Student Voice


April 25, 2024



After three surgeries, Ryder ready to lead

November 4, 2011

“If she could stop the puck with her teeth, she probably would,” said captain of the women’s hockey team, Heather Horgen.

Horgen is talking about junior defenseman, Amanda Ryder. Ryder hasn’t had the typical four-year college hockey experience like most players. In 2009, the Falcons made it all the way to the National Tournament, however, Ryder did not play the entire tournament because she tore her medial collateral ligament (MCL) in the quarterfinals against Gustavus.

“There was two minutes left in the game before Nationals and I tore my MCL,” Ryder said. “It was devastating, but I enjoyed watching my team play.”

After Nationals were over, Ryder started doing rehab three times per week to gain strength back in her knee. “I was doing rehab with physical therapists three times a week for about two months,” said Ryder.

Ryder played her whole sophomore year healthy and then had surgery after the season.

“I had an arthroscopic knee scope on the same knee and then two weeks later I got a staff infection and had to go back to the hospital,” said Ryder.

In order to remove the infection, Ryder had to undergo a second surgery. After the surgery, Ryder said the doctors put a ‘pick line’ in her, which consistently fed her antibiotics. Unfortunately, after a couple days with the pick line, Ryder found out she was allergic to the antibiotics.

“After we figured out I was allergic, I had a full-body rash and I had to go back to the hospital,” said Ryder.

Ryder played a couple games her third year, but ended up red-shirting because of a third surgery she had last January. “The staff infection left a lot of scar tissue and I didn’t have the basic range of motion in my knee that a 20-year-old should have,” said Ryder.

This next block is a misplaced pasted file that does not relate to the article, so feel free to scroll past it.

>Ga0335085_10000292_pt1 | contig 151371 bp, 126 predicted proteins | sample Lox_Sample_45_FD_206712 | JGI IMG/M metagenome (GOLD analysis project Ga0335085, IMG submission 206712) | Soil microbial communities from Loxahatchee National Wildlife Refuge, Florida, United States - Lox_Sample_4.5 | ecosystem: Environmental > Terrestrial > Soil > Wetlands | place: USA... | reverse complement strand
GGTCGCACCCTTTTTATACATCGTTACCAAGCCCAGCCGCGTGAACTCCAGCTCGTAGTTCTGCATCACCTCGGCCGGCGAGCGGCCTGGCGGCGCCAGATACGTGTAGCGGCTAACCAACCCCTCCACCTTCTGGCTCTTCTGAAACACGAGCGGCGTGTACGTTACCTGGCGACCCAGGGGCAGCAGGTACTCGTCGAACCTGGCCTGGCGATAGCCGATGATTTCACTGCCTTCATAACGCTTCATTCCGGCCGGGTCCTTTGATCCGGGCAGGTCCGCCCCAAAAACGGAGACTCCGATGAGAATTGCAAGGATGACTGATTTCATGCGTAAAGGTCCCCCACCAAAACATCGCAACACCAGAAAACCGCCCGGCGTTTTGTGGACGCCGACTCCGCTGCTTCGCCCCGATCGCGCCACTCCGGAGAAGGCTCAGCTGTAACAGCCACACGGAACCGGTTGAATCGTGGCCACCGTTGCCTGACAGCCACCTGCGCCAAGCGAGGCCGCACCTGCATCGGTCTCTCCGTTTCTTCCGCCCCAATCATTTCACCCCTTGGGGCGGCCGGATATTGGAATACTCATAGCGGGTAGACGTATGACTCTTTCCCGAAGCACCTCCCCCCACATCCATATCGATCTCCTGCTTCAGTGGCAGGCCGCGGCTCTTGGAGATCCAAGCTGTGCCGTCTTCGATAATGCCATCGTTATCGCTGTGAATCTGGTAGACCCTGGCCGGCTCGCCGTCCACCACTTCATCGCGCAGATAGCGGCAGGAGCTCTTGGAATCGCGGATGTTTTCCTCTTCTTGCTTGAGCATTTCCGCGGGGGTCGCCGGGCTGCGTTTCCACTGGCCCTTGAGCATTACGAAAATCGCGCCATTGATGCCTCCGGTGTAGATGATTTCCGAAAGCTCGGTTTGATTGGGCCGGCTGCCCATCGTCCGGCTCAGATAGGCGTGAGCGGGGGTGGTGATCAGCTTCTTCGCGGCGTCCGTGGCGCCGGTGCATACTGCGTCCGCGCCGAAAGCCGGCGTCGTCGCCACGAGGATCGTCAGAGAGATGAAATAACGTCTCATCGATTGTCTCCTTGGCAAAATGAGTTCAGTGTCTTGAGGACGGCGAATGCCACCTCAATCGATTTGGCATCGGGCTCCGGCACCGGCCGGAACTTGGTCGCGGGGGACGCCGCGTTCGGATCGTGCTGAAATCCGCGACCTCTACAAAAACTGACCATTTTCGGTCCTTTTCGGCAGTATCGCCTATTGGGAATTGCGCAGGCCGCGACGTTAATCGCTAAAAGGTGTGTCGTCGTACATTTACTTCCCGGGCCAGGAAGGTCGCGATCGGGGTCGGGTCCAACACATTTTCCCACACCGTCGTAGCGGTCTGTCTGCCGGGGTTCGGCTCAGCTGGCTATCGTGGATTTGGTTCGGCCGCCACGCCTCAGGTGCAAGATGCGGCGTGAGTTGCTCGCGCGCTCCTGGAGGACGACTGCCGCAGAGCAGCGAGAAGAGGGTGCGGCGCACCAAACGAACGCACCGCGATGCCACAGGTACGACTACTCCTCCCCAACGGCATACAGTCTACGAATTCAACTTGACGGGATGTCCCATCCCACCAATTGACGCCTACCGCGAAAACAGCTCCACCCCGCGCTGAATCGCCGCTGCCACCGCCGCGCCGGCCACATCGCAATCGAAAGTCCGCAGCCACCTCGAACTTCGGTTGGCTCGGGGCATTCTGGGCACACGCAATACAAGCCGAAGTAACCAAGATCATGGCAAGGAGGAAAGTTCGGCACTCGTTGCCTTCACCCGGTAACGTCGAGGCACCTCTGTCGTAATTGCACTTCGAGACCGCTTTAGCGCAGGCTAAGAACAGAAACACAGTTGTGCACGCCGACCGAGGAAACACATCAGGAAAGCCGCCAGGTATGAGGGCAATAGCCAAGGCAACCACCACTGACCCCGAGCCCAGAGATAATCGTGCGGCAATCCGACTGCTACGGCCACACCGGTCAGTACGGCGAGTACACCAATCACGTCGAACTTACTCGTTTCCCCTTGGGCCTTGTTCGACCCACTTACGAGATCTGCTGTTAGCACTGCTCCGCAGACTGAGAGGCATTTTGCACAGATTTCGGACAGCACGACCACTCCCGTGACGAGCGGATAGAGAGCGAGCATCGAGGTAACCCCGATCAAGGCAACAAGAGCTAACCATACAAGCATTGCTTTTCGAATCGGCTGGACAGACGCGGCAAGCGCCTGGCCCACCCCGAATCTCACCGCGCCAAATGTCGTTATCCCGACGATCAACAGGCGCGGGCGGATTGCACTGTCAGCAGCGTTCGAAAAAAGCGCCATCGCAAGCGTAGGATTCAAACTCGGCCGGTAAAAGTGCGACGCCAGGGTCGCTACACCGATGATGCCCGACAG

In Ryder’s last surgery, she had the scar tissue removed from her knee and then she did rehab for a year. Now Ryder said she is healthy and looking forward to a great season.

“I plan to play the whole season, I feel ready and confident with all the rehab I’ve done these past years,” said Ryder. “I think this year looks promising.”

In his 13th year as the Falcon women’s hockey coach, Joe Cranston has watched Ryder go up and down over the last four years.

“We have to plan for if Ryder gets hurt,” Cranston said. “Which is the reason why we decided to carry an extra defenseman this year.”

So far, Cranston has high hopes for Ryder. “She’s been looking really good in practice,” Cranston said. “Everyone knows Ryder is a dominant player on the ice and a big-time advantage to the team.”

Cranston said that he thinks Ryder will be a huge impact in March when playoffs start since she’s never played in an NCAA game due to injuries.

“She brings so much to the ice, but she’s also a big leader off the ice,” said Cranston.

The Falcons’ season opener is on Saturday, Nov. 5. They face the Adrian Bulldogs from Michigan. It is a “blackout” game where prizes and coupons to Chipotle will be given out. The puck will be dropped at 3:05 p.m.